In many franchise formulas, especially in retail, the franchisor also acts as a wholesaler and the franchisee has the obligation to purchase (largely) his goods from the franchisor. On the one hand, this serves to guarantee the quality and uniqueness of the products and, on the other hand, an additional source of income is created by calculating the chain margin. For some time now, there has been a discussion among various franchise formulas about charging this chain margin. This often focuses on the objection that the franchisor earns on its wholesale function, while this is at the expense of the margin to be passed on to the consumer by the franchisees.
On 9 September 2019, the District Court of the Northern Netherlands issued an interesting ruling on this discussion in a dispute between retail chain Op=Op and a collective of franchisees. The collective accused the franchisor of making money on the supply of goods to the franchisees and of charging overpriced, non-market prices to its franchisees. The decisive factor for this would be that the franchisees are cheaper if they buy their goods elsewhere themselves. The franchisor disputes this and argues that it always supplies and has supplied in line with the market, as evidenced by the comparison with other suppliers and various statements by suppliers, that the franchisor always receives the highest discounts. In this context, regular deliveries should not be confused with the (incidental) purchase of batches, for which lower prices can be negotiated.
The court follows this position. Franchisees have not sufficiently substantiated that the franchisor has not charged market prices to the franchisees.
Franchisees should, given the substantiated dispute of the franchisor, have substantiated the fact that other suppliers continuously use a lower price than the franchisor. The mere fact that other suppliers had cheaper prices at different times (and usually for a limited number of products) is not sufficient for this.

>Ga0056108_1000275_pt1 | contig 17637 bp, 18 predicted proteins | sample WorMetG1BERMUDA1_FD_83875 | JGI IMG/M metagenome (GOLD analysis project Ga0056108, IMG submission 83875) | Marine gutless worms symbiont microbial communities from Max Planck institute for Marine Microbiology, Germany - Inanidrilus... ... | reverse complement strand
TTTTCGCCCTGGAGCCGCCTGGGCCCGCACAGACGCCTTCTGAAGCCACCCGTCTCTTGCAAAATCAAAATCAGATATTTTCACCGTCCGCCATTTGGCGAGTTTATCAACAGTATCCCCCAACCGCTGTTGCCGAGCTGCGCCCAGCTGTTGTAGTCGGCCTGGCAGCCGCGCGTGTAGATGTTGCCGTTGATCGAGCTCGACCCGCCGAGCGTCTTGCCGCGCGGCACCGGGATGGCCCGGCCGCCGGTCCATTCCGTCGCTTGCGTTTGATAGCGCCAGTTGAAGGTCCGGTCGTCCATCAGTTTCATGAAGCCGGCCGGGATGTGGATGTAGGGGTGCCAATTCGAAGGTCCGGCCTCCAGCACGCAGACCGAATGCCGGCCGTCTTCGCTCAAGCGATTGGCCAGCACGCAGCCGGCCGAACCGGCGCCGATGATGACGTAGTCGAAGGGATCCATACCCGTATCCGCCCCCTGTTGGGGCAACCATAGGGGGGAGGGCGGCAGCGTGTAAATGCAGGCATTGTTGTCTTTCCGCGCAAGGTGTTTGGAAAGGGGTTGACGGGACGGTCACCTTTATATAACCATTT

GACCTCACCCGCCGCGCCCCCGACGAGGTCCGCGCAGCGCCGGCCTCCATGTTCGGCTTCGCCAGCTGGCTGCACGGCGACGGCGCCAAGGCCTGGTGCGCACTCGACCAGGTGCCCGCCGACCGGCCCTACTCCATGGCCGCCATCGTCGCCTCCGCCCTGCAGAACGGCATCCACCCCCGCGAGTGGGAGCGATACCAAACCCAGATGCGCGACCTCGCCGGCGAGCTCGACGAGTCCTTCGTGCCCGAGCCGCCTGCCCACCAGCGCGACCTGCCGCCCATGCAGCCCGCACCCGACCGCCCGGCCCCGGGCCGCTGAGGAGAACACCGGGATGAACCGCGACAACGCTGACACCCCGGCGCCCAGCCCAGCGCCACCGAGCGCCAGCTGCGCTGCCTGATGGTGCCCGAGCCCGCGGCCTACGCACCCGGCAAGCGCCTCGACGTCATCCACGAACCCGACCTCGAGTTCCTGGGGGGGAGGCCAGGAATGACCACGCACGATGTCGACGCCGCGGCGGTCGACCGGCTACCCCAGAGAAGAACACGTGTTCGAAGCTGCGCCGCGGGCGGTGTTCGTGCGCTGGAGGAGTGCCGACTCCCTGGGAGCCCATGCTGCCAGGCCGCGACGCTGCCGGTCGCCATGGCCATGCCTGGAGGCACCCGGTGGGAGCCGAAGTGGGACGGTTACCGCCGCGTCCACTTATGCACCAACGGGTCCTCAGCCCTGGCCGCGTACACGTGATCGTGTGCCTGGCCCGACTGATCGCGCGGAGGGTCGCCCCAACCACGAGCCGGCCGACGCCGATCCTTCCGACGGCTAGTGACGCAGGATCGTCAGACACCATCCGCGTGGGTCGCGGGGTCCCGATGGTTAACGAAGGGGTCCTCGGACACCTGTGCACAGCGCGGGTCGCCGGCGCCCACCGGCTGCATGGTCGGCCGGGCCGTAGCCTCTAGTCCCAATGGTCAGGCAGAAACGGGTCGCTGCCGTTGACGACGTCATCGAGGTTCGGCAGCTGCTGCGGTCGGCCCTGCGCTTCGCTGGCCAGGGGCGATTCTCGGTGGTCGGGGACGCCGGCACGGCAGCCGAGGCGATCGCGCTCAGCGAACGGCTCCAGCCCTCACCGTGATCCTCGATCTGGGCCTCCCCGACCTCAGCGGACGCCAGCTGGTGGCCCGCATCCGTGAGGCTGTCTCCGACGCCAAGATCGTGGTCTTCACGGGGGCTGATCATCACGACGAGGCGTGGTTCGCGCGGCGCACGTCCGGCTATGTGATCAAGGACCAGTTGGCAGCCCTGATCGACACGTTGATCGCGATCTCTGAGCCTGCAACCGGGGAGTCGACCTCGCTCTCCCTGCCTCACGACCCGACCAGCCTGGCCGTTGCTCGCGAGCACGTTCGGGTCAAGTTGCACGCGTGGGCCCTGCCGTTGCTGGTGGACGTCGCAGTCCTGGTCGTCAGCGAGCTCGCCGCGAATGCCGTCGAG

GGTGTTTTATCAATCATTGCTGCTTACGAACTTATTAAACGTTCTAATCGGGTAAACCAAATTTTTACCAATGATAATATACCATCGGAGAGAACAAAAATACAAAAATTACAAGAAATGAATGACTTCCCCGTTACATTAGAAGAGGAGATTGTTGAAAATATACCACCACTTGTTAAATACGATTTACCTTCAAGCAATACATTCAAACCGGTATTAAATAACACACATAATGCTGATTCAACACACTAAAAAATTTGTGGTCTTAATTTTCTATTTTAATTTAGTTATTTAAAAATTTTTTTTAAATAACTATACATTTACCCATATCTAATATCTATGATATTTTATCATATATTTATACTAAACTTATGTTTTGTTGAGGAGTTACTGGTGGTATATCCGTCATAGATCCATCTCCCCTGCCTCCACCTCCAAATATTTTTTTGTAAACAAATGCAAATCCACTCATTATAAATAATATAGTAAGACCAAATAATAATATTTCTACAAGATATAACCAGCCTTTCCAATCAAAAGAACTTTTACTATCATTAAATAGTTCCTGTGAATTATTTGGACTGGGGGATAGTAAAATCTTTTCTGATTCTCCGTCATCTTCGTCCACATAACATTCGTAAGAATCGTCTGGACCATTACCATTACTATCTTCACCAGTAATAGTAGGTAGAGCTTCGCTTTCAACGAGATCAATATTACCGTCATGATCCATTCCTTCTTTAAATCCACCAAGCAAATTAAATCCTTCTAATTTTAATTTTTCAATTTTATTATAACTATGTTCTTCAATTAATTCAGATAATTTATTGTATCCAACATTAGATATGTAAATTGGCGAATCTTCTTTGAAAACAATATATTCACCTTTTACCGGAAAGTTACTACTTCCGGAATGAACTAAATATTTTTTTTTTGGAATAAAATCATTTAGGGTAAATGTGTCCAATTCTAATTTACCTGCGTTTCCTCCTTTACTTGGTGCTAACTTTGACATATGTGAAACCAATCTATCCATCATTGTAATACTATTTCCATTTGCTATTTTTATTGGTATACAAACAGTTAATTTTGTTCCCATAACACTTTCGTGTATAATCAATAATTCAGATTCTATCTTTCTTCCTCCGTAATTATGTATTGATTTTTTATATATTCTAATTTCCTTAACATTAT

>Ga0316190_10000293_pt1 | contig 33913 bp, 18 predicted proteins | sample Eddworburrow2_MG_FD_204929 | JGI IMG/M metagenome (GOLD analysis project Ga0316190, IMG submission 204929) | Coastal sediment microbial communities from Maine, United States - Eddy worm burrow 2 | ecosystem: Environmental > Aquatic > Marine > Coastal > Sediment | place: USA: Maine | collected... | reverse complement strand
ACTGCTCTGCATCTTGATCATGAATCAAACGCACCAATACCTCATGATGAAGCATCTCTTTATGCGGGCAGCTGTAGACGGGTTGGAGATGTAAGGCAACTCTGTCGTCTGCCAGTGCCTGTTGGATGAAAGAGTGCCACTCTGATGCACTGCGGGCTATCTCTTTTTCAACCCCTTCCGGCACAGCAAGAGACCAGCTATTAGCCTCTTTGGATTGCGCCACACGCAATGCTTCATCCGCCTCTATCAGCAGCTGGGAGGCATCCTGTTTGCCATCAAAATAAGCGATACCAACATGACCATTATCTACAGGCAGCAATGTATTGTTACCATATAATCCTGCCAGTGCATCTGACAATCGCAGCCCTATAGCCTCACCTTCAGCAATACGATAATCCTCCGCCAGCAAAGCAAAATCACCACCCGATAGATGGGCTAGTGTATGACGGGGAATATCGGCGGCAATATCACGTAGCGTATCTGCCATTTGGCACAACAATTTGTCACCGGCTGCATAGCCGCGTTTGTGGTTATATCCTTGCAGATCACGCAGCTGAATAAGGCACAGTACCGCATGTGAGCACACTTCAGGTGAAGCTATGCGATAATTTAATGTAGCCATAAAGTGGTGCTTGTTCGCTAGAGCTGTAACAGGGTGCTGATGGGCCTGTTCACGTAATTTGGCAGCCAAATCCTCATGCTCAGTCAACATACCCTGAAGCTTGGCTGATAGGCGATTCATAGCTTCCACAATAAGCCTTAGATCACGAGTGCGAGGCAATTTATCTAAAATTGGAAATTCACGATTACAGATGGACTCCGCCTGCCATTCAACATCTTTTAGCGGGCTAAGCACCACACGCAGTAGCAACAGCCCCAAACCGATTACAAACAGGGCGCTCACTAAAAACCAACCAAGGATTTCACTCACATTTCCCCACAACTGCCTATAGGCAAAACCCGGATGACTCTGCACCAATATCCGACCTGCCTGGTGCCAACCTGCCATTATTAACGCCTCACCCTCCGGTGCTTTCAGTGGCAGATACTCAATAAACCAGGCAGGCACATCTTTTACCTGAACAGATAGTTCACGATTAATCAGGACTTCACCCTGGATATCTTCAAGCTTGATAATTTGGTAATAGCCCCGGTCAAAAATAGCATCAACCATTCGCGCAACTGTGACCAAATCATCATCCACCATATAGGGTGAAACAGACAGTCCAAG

With regard to the accusation that the franchisor charges surcharges on the goods supplied to franchisees, the court considers that the franchise agreement does not contain an obligation that obliges the franchisor to deliver the goods at the same price as for which it purchased them itself. The fact is and remains in this context that the parties have explicitly agreed that every supplier, including the franchisor, must deliver at competitive prices. The court concludes that, as long as the franchisor supplies at market prices, it does not fall short by applying surcharges. Incidentally, it should be concluded from this that this would be different if the use of surcharges on the goods would lead to excessively high prices that are not in line with the market. It appears from the above that this is not the case, or at least that the franchisees have not succeeded in their proof assignment in this regard.
An interesting detail is that in the judgment the court expresses its opinion on the manner in which franchisees have litigated. With the remarks “although plaintiffs have been very broad” and “because of the unbridled position”, the court hints that it believes that franchisees have blown quite high things, which has not been appreciated by the court. Moreover, both the remarks and the judgment of the court show that it does not pay to take wild, unsubstantiated positions, but that it is advisable to limit oneself, well motivated and substantiated, to the main point.
Incidentally, the various media (including Het Financieele Dagblad, 1 September 2015) have shown that this group of franchisees has also filed a criminal report against the franchisor. Given the outcome of the civil procedure, it is questionable whether it still has any chance of success, as questions may be cast on the basis of the declaration. In any case, it does not exactly benefit the relationship between the franchisor and the franchisees.
mr. D. Uijlenbroek – Franchise lawyer
Ludwig & Van Dam Franchise attorneys, franchise legal advice.
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